Ventricular septal defect (VSD) is a defect or hole in the wall separating the two pumping chambers (the right and left ventricles) of the heart - see figure 3.1.
VSD is one of more common "hole in the heart" seen, and it can occur in isolation or in combination with other congenital heart defects. Not counting those occurring as part of a complex heart disease, VSD accounts for about 15 - 20% of all congenital heart diseases. VSD can be subclassified according to their location on the ventricular septum into perimembranous, subarterial or muscular types.
Figure 3.1 Diagram of a heart with a ventricular septal defect (VSD) on the left, compared to a normal heart on the right. Hover the mouse pointer over the diagram to see the description. LA - Left Atrium, RA - Right Atrium, LV - Left Ventricle, RV - Right Ventricle.
What Are The Effects of VSD?
Figure 3.2 Blood circulation in a heart with an VSD. Note some red blood now crosses the VSD to mix with the blue blood.
The effects of now having "extra" blood flowing across the VSD into the right ventricle and subsequently re-circulated into the lungs are:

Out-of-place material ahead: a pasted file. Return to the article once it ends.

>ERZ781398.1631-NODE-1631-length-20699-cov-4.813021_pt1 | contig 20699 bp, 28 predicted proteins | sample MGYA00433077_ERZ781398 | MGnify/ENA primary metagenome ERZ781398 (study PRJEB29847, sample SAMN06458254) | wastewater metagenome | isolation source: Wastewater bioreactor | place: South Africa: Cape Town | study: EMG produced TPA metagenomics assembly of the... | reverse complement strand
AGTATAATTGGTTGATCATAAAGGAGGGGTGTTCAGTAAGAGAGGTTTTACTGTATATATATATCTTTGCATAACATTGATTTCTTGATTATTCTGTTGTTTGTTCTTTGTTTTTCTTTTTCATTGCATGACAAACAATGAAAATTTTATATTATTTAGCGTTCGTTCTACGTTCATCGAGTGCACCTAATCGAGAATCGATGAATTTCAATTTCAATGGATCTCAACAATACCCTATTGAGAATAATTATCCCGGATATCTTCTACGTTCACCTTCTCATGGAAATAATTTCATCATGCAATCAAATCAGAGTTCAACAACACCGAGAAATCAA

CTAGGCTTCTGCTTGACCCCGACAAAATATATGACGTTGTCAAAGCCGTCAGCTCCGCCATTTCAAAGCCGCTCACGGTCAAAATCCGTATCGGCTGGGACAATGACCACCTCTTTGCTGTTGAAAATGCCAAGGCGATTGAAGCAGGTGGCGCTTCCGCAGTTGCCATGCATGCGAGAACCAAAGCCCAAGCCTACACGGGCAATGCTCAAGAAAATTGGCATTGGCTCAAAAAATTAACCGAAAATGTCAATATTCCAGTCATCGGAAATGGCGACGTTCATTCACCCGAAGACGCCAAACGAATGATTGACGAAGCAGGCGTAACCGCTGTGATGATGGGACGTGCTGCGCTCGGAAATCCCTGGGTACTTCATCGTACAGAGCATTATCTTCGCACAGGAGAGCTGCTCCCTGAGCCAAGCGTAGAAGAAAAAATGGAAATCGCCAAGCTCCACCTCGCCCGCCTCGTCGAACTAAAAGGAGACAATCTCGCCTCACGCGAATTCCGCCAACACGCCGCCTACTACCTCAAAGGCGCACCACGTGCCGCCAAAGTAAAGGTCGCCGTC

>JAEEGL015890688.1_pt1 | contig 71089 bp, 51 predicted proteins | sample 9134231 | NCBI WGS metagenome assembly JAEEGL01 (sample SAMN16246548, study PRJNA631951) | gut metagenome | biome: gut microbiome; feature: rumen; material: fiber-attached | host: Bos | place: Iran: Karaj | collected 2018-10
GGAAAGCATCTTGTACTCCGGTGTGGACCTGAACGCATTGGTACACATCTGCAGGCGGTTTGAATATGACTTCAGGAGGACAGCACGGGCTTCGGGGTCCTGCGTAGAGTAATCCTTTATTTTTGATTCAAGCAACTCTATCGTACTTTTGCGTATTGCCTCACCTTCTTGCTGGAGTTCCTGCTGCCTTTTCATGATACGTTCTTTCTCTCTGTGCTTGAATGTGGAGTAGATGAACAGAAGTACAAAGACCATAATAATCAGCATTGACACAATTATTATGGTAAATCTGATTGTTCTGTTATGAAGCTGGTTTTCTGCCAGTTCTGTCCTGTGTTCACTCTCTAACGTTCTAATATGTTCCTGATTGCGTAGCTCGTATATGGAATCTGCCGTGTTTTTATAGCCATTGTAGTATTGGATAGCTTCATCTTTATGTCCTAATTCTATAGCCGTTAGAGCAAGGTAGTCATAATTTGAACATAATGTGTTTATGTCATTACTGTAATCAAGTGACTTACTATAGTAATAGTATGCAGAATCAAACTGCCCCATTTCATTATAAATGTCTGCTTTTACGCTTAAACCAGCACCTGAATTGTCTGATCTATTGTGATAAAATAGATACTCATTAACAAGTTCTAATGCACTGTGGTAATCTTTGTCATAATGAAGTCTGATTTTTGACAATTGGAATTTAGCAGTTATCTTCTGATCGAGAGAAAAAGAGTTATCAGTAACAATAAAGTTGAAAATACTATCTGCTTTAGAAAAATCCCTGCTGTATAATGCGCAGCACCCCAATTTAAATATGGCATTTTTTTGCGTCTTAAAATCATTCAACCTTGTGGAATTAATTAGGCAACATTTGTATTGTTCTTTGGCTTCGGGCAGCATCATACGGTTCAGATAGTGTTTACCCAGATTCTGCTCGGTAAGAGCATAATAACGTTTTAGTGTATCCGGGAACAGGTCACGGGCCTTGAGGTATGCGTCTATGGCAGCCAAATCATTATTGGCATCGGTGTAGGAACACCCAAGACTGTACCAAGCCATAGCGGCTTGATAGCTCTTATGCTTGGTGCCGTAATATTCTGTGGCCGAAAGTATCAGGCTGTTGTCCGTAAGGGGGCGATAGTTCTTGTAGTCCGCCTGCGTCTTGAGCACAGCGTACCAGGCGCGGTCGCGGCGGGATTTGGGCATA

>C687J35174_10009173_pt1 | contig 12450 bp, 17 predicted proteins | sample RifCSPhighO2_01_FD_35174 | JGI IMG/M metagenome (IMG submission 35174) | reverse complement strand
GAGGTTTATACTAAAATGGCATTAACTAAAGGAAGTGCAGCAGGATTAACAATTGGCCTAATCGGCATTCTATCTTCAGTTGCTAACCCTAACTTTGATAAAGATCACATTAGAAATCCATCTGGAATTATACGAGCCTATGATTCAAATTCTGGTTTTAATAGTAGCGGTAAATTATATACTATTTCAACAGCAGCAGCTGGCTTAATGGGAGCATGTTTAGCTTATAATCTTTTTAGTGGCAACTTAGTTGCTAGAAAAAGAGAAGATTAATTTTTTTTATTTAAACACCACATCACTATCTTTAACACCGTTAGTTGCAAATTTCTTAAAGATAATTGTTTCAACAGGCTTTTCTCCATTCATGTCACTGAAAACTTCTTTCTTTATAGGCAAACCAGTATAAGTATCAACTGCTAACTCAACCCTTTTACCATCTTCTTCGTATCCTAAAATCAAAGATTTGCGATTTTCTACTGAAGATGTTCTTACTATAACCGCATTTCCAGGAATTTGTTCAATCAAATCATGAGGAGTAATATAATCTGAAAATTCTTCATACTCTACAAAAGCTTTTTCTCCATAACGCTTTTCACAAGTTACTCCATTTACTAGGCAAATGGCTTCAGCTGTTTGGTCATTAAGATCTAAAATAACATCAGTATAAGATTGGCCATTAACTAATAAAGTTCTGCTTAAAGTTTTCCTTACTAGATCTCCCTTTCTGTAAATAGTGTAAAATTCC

The degree at which these effects occur would depend on the size of the VSD and the amount of blood that is re-circulated back to the lungs. This can range from insignificant to severe.
The most common presentation of a VSD is that of a cardiac murmur. Babies with large VSDs can present with symptoms of heart failure such as rapid breathing and poor feeding.
The chest X-ray and electrocardiogram are often non-specific; they can be totally normal in small VSDs. In larger defects, the chest X-ray may show enlargement of the heart and increased blood vessel markings in the lungs.
The investigation of choice when a VSD is suspected is the echocardiogram. This will not only confirm the presence of the VSD (figure 3.4), it will also allow the cardiologist to assess the number and sizes of the VSD(s), as well as it's haemodynamic effects on the heart. The echocardiogram can also demonstrate the presence of any associated cardiac lesions.
Figure 3.4 Echo picture showing the presence of a VSD in the ventricular septum between the right and left ventricles.
In some cases of VSD where complications had raised (e.g. severe pulmonary hypertension) or when there are other associated cardiac defects, cardiac catheter study may need to be performed.
What is the appropriate treatment for a particular child with a VSD will depend on many factors such as the number, size and location of the VSD(s), any associated cardiac defects and the effects of the VSD on the heart. The suitability of the various treatment options will vary from person and person and should be discussed with your cardiologist. These options would include:
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